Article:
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A project log for Axiom: 100+kW Motor Controller

High Power, High Performance 400V 300A 100+kW Motor Controller fully compatible with VESC

Marcos ChaparroMarcos Chaparro 06/14/2019 at 11:290 Comments

In the early days...

Axiom originally started with discrete logic that was in charge of 2 specific tasks:

Avoiding shoot-through

A shoot through happens when both TOP and BOTTOM switches in a leg turn ON at the same time, creating a dead short across the 400Vdc input.

If that would happen and no protections were in place, your vehicle would become a ball of fire. We want to make sure a '1' is never commanded on both top and bottom switches at the same time, even in case of a firmware bug or microcontroller damage.

This was our hard solution to a hard problem:

Input pulldowns make sure the signals stay in '0' while the microcontroller is under reset and during GPIO initialization. If you follow the logic, it will set both top and bottom to '0' when both inputs are '1'.

This takes 3 logic ICs (U5, U6 and U7) plus bypass capacitors, but it had the extra benefit of level shifting the signals from 3.3V to 5V for higher noise immunity.

Latching faults

When a fault happens, we don't want to rely on the firmware to keep things safe. In this context a fault can mean 2000+ Amps flowing close to the microcontroller with very high, and possibly damaging levels of EMI.

With that in mind, our analog signal chain has comparators that will trip a fault when a voltage, current or temperature signal goes beyond design limits, like this example: (Temperature signal path is simpler than voltage and current)

The problem here is that the comparator will only assert a fault while the fault is present and then return to the normal state. With the temperature it can be a few seconds, but in case of voltage and current, those are likely microseconds and we can't afford to miss that signal.

Enter discrete fault latching:

This bit of schematic was taken from an ancient forum post of our power electronics guru, it latches a fault until the CLR_OC_Fault is cleared, and we had a latch circuit for current and another for voltage because we need to know why it faulted in the first place. We leaved overtemperature unlatched because it was quite a lot of parts, this discrete solution already takes 7 ICs.

Let's talk about the FPGA...

Despite there are many FPGA manufacturers out there, there is one that is special.

They all require you to install gigabytes worth of software just to create the simplest logic, but in case of the ice40 family, there is a interesting open source effort to reverse engineer their logic and create an open source toolchain, just like gcc, but for FPGA's. Its called Project Icestorm.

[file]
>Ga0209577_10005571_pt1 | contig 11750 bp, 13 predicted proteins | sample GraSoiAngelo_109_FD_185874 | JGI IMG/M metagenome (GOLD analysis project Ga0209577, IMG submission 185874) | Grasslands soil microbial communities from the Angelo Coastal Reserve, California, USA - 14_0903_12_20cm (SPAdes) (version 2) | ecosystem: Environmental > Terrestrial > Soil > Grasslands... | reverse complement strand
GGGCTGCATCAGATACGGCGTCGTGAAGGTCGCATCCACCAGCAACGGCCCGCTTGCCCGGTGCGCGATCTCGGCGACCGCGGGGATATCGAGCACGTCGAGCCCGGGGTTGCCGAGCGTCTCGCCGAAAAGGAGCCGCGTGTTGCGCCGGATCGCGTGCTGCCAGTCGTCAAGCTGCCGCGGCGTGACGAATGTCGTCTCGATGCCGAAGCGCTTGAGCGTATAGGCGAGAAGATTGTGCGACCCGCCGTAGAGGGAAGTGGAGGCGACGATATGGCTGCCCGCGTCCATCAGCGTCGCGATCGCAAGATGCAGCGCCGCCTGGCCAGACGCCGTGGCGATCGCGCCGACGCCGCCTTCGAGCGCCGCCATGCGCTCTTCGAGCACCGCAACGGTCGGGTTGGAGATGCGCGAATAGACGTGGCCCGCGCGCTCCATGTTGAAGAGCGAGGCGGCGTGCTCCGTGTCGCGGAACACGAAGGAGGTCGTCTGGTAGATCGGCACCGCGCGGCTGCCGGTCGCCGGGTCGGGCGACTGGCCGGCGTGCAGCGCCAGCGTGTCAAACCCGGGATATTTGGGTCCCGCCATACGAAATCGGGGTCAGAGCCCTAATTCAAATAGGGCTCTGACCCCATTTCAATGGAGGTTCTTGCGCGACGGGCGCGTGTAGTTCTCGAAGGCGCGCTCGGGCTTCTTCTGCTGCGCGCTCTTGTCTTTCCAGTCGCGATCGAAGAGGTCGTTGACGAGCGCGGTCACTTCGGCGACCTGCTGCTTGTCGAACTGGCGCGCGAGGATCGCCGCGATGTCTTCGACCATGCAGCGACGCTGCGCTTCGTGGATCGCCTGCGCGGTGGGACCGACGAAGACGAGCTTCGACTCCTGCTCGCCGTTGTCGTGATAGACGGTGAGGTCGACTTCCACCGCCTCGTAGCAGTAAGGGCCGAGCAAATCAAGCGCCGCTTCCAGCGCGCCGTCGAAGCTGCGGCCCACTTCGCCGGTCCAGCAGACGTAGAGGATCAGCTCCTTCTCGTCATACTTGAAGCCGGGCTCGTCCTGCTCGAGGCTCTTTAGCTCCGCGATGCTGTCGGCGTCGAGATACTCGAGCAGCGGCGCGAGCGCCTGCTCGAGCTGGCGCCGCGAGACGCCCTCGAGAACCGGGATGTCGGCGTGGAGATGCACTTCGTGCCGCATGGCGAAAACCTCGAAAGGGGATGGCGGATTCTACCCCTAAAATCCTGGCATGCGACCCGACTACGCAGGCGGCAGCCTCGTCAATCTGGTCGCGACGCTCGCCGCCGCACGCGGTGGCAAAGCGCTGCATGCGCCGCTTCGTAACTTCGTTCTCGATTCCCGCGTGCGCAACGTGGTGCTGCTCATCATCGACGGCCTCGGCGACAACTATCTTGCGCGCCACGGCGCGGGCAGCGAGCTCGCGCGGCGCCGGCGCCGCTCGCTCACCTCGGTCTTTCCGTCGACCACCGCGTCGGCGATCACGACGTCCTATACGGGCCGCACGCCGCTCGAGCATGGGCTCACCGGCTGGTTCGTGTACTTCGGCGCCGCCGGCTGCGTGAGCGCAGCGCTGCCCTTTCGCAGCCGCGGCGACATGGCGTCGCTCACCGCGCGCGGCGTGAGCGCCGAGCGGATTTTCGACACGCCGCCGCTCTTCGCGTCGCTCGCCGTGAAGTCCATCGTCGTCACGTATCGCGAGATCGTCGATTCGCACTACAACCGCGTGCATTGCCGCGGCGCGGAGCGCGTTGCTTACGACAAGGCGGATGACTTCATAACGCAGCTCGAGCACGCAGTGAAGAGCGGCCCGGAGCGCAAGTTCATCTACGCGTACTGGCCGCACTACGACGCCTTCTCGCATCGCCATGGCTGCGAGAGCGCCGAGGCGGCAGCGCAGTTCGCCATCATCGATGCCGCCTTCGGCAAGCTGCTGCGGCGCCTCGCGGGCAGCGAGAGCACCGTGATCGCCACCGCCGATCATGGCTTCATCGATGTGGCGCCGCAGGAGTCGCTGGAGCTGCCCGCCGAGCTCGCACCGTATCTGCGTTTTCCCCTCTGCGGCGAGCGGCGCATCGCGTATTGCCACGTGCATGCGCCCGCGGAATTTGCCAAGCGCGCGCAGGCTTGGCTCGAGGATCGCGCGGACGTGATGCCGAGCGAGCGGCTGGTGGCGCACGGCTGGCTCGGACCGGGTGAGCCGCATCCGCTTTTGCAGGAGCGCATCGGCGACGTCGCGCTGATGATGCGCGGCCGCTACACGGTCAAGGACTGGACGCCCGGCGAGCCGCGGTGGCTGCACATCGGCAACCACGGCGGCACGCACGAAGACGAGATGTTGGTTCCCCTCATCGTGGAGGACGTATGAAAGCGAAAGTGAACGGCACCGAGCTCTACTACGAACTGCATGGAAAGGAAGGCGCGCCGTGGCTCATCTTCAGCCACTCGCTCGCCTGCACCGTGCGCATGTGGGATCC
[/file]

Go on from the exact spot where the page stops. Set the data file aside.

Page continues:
And now that we have a backend, 2 other projects emerged to make it more user friendly:

Icestudio allows you to easily draw your logic circuit, like their example from their frontpage:


Yes, its that easy and the whole software package only takes a few megabytes! And it won't bother you with licenses, activation, sign ups, ads, newsletters.

I chose the ice40up5k, its not automotive grade but its low cost, and at 5k logic cells it has potential to fit some promising logic. I ran the awesome risc-v core in our Axiom board and developed delta sigma demodulation on this fpga, its good stuff.

Shoot through elimination, FPGA-style

Remember the discrete implementation? Axiom board recreates that hardware inside the FPGA

And we can easily simulate the behavior by just typing "apio sim", icestudio creates a testbench template for you.

Latching!

In a similar way, we can implement a latch circuit like this

Note that now we do have a temperature fault latch, this time for free.

With apio we can again simulate the behavior of the block:

And because I have the ice40up5k evaluation board, I can actually measure the signals in the hardware using a logic analyzer for validation.

I hope this shows how easy and promising it is to develop on an FPGA nowdays, especially for the simple stuff.

As Axiom FPGA code grew in features we left behind the pretty icestudio and we now run a full featured verilog HDL project because a GUI makes simple tasks simple, but complex tasks impossible.

We can make the FPGA to work as an external watchdog, a coprocessor, accelerator, deadtime monitor or whatever we need, its really valuable for a research team to have all this integrated and ready to go, and its placed in just the right spot where all the critical control data flows:

The FPGA configuration is stored in the MCU flash memory and can be updated from the GUI, and is key to protect any special IP we develop in-house.

Verilog allows Axiom to go way beyond replacing a few logic ICs, it can make obsolete the whole analog signal chain by demodulating and sinc-filtering a delta sigma stream, in all 7 analog input channels, which is unheard in motor control industry. We'll get there someday, it just needs software, hardware is ready!

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